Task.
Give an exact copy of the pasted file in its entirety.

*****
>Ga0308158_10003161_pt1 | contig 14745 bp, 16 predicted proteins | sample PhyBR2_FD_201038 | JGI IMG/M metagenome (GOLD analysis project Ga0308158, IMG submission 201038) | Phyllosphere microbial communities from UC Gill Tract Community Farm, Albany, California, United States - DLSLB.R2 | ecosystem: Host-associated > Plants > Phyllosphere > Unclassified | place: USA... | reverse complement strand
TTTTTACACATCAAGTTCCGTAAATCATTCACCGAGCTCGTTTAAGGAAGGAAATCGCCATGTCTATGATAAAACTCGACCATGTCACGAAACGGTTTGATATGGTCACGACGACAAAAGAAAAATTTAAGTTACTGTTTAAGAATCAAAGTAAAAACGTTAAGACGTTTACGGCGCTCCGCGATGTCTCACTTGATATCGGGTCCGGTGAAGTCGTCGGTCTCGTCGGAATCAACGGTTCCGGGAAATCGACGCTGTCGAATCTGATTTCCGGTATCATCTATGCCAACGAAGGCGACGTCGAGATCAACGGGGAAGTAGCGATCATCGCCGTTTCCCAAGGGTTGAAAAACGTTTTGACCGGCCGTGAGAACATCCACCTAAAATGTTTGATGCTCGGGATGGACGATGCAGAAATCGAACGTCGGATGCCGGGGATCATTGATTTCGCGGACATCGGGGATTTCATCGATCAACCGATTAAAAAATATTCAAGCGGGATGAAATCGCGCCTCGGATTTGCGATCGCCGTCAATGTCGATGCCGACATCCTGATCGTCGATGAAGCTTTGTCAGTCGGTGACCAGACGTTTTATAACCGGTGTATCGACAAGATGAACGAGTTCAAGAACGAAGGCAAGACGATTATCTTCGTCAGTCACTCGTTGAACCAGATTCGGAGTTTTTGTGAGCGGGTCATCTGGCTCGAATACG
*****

>Ga0308158_10003161_pt1 | contig 14745 bp, 16 predicted proteins | sample PhyBR2_FD_201038 | JGI IMG/M metagenome (GOLD analysis project Ga0308158, IMG submission 201038) | Phyllosphere microbial communities from UC Gill Tract Community Farm, Albany, California, United States - DLSLB.R2 | ecosystem: Host-associated > Plants > Phyllosphere > Unclassified | place: USA... | reverse complement strand
TTTTTACACATCAAGTTCCGTAAATCATTCACCGAGCTCGTTTAAGGAAGGAAATCGCCATGTCTATGATAAAACTCGACCATGTCACGAAACGGTTTGATATGGTCACGACGACAAAAGAAAAATTTAAGTTACTGTTTAAGAATCAAAGTAAAAACGTTAAGACGTTTACGGCGCTCCGCGATGTCTCACTTGATATCGGGTCCGGTGAAGTCGTCGGTCTCGTCGGAATCAACGGTTCCGGGAAATCGACGCTGTCGAATCTGATTTCCGGTATCATCTATGCCAACGAAGGCGACGTCGAGATCAACGGGGAAGTAGCGATCATCGCCGTTTCCCAAGGGTTGAAAAACGTTTTGACCGGCCGTGAGAACATCCACCTAAAATGTTTGATGCTCGGGATGGACGATGCAGAAATCGAACGTCGGATGCCGGGGATCATTGATTTCGCGGACATCGGGGATTTCATCGATCAACCGATTAAAAAATATTCAAGCGGGATGAAATCGCGCCTCGGATTTGCGATCGCCGTCAATGTCGATGCCGACATCCTGATCGTCGATGAAGCTTTGTCAGTCGGTGACCAGACGTTTTATAACCGGTGTATCGACAAGATGAACGAGTTCAAGAACGAAGGCAAGACGATTATCTTCGTCAGTCACTCGTTGAACCAGATTCGGAGTTTTTGTGAGCGGGTCATCTGGCTCGAATACG